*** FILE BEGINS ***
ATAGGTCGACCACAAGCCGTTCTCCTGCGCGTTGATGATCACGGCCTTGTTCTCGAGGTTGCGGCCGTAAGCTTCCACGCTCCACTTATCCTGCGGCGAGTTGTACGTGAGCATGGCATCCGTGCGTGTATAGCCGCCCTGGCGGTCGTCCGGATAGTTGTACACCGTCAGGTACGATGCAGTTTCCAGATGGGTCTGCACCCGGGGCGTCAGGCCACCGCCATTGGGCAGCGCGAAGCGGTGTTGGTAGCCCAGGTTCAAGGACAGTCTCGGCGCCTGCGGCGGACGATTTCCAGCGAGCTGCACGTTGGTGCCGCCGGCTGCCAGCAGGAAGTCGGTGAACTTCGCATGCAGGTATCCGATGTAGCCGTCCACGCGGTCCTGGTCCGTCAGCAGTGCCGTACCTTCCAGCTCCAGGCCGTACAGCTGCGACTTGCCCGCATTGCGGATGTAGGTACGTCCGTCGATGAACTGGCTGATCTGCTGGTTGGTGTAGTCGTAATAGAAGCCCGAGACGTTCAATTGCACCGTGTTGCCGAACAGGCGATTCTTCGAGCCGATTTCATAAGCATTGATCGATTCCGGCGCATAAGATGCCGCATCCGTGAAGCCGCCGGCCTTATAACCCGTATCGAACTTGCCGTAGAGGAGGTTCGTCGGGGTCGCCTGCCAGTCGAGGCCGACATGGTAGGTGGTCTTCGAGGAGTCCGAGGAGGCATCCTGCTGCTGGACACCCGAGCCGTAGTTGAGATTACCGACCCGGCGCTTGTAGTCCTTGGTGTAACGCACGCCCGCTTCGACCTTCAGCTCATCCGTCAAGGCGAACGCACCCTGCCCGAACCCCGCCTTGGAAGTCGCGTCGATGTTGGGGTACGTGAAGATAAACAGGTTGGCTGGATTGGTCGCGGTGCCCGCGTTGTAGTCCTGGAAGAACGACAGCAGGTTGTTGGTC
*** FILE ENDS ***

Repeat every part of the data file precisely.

ATAGGTCGACCACAAGCCGTTCTCCTGCGCGTTGATGATCACGGCCTTGTTCTCGAGGTTGCGGCCGTAAGCTTCCACGCTCCACTTATCCTGCGGCGAGTTGTACGTGAGCATGGCATCCGTGCGTGTATAGCCGCCCTGGCGGTCGTCCGGATAGTTGTACACCGTCAGGTACGATGCAGTTTCCAGATGGGTCTGCACCCGGGGCGTCAGGCCACCGCCATTGGGCAGCGCGAAGCGGTGTTGGTAGCCCAGGTTCAAGGACAGTCTCGGCGCCTGCGGCGGACGATTTCCAGCGAGCTGCACGTTGGTGCCGCCGGCTGCCAGCAGGAAGTCGGTGAACTTCGCATGCAGGTATCCGATGTAGCCGTCCACGCGGTCCTGGTCCGTCAGCAGTGCCGTACCTTCCAGCTCCAGGCCGTACAGCTGCGACTTGCCCGCATTGCGGATGTAGGTACGTCCGTCGATGAACTGGCTGATCTGCTGGTTGGTGTAGTCGTAATAGAAGCCCGAGACGTTCAATTGCACCGTGTTGCCGAACAGGCGATTCTTCGAGCCGATTTCATAAGCATTGATCGATTCCGGCGCATAAGATGCCGCATCCGTGAAGCCGCCGGCCTTATAACCCGTATCGAACTTGCCGTAGAGGAGGTTCGTCGGGGTCGCCTGCCAGTCGAGGCCGACATGGTAGGTGGTCTTCGAGGAGTCCGAGGAGGCATCCTGCTGCTGGACACCCGAGCCGTAGTTGAGATTACCGACCCGGCGCTTGTAGTCCTTGGTGTAACGCACGCCCGCTTCGACCTTCAGCTCATCCGTCAAGGCGAACGCACCCTGCCCGAACCCCGCCTTGGAAGTCGCGTCGATGTTGGGGTACGTGAAGATAAACAGGTTGGCTGGATTGGTCGCGGTGCCCGCGTTGTAGTCCTGGAAGAACGACAGCAGGTTGTTGGTC